Google has posted many of the talks from Google Devloper Day 2007 on YouTube. Gummi Hafsteinsson, a Google Mobile Applications Product Manager, gave an excellent overview on building for the mobile web. Key points in the presentation include:

  • Keep it simple–get your site working on a single basic device first
  • Focus on features your users will need while they are away from their desk
  • Resize images so they are just big enough for the device to save the users time and money
  • Be careful of simulators. Many apps will work on the simulator but look bad or crash the real phone
  • Entry level phones are a large chunk of the market but are very limited and your app may crash them

So how does Google stack up against their own criteria for building better mobile web sites? Let’s take a look at mobile gmail.

I use gmail on my mobile phone to check my email while I’m away from my desk. My phone doesn’t support the downloadable java version of gmail but the mobile web version works.

They layout is simple and downloads quickly. The mobile version of gmail is clearly tuned for quickly checking your latest messages and sending out quick emails while you are out and about. The latest message in your inbox are at the top of the page while navigation is at the bottom.

Less used features like labels, contacts, and mailboxes are pushed to secondary pages. Features you are unlikely to use like settings aren’t even on the mobile version of the site.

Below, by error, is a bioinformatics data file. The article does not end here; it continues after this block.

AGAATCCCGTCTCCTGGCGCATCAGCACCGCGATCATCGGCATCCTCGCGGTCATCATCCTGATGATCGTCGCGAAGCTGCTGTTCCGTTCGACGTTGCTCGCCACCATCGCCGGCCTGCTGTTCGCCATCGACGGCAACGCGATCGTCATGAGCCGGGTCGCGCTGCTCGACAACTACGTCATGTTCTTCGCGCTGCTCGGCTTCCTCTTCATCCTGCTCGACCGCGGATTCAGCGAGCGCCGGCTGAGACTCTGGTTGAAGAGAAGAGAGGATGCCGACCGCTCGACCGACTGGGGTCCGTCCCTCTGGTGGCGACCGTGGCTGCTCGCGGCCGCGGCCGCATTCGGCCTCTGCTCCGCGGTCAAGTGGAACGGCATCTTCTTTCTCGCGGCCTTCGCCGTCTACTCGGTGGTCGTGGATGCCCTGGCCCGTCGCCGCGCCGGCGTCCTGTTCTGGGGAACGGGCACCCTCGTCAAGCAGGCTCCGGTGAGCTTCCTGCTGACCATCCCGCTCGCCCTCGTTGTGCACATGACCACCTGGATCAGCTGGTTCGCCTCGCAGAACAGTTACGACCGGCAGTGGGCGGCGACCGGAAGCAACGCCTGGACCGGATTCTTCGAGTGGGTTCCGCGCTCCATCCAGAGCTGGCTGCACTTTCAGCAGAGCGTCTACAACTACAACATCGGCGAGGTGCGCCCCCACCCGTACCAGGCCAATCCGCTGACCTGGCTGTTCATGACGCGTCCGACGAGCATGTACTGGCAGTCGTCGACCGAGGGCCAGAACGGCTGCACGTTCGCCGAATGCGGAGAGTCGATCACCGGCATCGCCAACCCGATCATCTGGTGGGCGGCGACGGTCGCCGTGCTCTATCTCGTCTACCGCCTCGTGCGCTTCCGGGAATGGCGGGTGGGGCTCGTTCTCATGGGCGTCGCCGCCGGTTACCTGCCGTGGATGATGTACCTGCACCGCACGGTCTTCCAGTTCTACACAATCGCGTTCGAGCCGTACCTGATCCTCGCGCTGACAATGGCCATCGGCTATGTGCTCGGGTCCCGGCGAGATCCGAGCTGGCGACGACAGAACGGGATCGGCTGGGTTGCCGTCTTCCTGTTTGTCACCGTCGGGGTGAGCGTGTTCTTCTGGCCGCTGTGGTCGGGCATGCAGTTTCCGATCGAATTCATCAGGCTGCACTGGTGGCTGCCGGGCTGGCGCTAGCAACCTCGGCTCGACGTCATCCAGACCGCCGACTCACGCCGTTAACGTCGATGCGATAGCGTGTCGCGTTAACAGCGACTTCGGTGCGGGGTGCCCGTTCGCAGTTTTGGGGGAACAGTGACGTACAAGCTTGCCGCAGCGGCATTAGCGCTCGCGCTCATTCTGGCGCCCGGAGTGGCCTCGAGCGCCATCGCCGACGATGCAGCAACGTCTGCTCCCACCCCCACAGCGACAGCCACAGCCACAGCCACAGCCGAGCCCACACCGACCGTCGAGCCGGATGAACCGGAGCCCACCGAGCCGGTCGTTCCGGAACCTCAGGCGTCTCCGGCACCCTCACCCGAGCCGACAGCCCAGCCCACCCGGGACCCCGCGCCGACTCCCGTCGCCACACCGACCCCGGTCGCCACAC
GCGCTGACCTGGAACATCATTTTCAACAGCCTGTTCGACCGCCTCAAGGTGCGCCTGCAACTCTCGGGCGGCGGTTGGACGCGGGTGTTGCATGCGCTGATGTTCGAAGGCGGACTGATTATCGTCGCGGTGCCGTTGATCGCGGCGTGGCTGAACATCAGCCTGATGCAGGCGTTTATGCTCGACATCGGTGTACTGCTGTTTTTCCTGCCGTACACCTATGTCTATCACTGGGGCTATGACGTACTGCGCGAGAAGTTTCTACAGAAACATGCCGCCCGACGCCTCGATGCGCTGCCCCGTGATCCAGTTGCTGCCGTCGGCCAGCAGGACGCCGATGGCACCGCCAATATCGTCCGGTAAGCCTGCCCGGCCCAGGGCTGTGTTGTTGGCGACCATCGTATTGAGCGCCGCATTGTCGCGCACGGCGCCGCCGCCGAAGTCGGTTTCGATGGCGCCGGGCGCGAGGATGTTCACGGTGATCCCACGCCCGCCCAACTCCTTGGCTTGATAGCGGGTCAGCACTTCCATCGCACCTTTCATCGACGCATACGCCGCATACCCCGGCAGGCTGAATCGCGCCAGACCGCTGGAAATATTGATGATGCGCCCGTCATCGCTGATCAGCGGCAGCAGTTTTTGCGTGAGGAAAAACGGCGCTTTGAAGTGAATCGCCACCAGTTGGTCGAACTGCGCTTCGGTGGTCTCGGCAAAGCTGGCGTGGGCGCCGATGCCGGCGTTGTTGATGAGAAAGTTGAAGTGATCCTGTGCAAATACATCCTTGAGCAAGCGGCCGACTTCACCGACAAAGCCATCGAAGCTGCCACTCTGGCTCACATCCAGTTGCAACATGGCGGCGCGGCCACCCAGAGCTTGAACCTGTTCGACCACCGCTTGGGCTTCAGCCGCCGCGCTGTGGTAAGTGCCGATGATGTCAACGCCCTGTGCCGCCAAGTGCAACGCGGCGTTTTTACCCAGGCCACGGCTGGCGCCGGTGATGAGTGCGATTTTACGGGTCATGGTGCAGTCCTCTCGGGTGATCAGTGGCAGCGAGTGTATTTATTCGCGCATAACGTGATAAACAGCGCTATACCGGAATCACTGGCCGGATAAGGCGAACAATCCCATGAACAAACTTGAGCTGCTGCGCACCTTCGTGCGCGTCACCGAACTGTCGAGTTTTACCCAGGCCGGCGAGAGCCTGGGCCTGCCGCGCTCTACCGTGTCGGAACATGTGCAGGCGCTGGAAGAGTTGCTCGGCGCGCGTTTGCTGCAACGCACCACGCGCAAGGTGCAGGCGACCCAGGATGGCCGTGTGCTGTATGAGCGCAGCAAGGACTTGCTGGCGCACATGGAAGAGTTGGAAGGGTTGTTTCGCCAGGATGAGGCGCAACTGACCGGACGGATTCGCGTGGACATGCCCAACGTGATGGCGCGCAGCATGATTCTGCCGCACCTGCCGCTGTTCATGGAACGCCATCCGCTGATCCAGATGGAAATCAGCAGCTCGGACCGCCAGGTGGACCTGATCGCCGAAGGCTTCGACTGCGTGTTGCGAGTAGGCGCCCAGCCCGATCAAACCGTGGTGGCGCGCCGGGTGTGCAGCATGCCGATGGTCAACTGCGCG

accesskey attributes on links allow for quick navigation to compose a new message or return to the inbox by pressing the 8 or 0 key, respectively. When viewing messages and conservation threads there are additional access keys for replying, and forwarding messages.

My only major gripe with mobile gmail is their overly aggressive pagination for the inbox and the especially the emails themselves. They do this because many older phones can’t handle large page sizes and download times would be long on slow networks. However, my phone can handle a lot more html than google spits out on each page and I’m on a fast 3G network. If their pagination code has the ability to change the amount of content on each page it is too aggressive for me.

Dynamically changing the length of your apps page is where techniques like wurfl can be highly useful. During the Q&A, Gummi had mentioned wurfl for translating user-agents into meaningful device attributes. For an overview of wurfl and what it can do for your mobile app, check out Mobile Web Apps: Apple iPhone to Wurfl